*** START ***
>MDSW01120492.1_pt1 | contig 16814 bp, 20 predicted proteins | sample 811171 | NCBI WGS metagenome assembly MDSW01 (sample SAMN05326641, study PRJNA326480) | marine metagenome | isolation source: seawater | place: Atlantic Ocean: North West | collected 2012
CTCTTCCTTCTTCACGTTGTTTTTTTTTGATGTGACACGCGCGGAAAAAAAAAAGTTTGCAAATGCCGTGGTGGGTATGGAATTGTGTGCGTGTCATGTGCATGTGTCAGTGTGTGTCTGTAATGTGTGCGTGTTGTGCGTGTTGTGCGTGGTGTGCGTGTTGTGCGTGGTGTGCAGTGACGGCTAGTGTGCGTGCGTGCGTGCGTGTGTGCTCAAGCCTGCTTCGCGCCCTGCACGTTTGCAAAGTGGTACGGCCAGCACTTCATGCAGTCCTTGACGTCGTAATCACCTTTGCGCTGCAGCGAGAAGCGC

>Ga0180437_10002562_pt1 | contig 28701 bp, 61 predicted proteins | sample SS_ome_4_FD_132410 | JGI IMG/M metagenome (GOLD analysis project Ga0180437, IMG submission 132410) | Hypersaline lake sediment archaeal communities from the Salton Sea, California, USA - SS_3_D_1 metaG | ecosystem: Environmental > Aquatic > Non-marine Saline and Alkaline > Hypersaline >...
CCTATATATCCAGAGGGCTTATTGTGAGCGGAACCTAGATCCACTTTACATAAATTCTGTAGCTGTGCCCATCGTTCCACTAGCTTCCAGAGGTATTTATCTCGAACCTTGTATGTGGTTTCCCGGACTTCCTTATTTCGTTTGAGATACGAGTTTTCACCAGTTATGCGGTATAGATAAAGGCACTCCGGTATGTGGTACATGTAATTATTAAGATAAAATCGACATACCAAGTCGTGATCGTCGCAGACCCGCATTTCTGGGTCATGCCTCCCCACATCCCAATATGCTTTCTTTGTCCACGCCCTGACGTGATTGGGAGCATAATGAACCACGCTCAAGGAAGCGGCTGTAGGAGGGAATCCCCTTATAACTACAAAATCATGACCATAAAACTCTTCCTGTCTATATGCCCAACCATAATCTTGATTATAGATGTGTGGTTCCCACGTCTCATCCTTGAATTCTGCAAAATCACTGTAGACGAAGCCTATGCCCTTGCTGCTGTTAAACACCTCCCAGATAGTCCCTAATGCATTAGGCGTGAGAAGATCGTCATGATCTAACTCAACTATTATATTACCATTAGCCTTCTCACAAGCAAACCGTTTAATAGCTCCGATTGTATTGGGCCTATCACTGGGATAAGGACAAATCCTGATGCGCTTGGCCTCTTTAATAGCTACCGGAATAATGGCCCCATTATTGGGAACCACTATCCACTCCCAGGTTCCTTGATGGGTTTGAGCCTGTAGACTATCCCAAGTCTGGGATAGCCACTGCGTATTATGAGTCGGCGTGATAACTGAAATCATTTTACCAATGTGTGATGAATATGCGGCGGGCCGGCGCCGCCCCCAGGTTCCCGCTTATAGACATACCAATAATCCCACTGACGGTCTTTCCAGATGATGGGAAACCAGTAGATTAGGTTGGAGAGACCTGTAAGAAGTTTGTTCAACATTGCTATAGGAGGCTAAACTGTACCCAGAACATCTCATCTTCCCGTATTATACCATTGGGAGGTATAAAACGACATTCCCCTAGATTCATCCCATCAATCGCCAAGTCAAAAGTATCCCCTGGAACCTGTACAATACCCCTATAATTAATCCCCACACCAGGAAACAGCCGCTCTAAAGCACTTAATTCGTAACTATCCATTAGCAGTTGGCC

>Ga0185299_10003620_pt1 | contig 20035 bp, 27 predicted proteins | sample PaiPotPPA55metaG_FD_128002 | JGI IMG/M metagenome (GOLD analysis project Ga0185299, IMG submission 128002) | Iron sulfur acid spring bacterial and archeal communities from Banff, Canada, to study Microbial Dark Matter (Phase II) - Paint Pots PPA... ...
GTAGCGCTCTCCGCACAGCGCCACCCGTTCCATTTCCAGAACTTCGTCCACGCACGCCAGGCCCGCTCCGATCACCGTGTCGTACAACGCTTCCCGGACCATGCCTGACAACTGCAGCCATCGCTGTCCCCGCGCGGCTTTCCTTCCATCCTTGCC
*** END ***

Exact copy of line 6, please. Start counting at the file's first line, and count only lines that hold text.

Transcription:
GTAGCGCTCTCCGCACAGCGCCACCCGTTCCATTTCCAGAACTTCGTCCACGCACGCCAGGCCCGCTCCGATCACCGTGTCGTACAACGCTTCCCGGACCATGCCTGACAACTGCAGCCATCGCTGTCCCCGCGCGGCTTTCCTTCCATCCTTGCC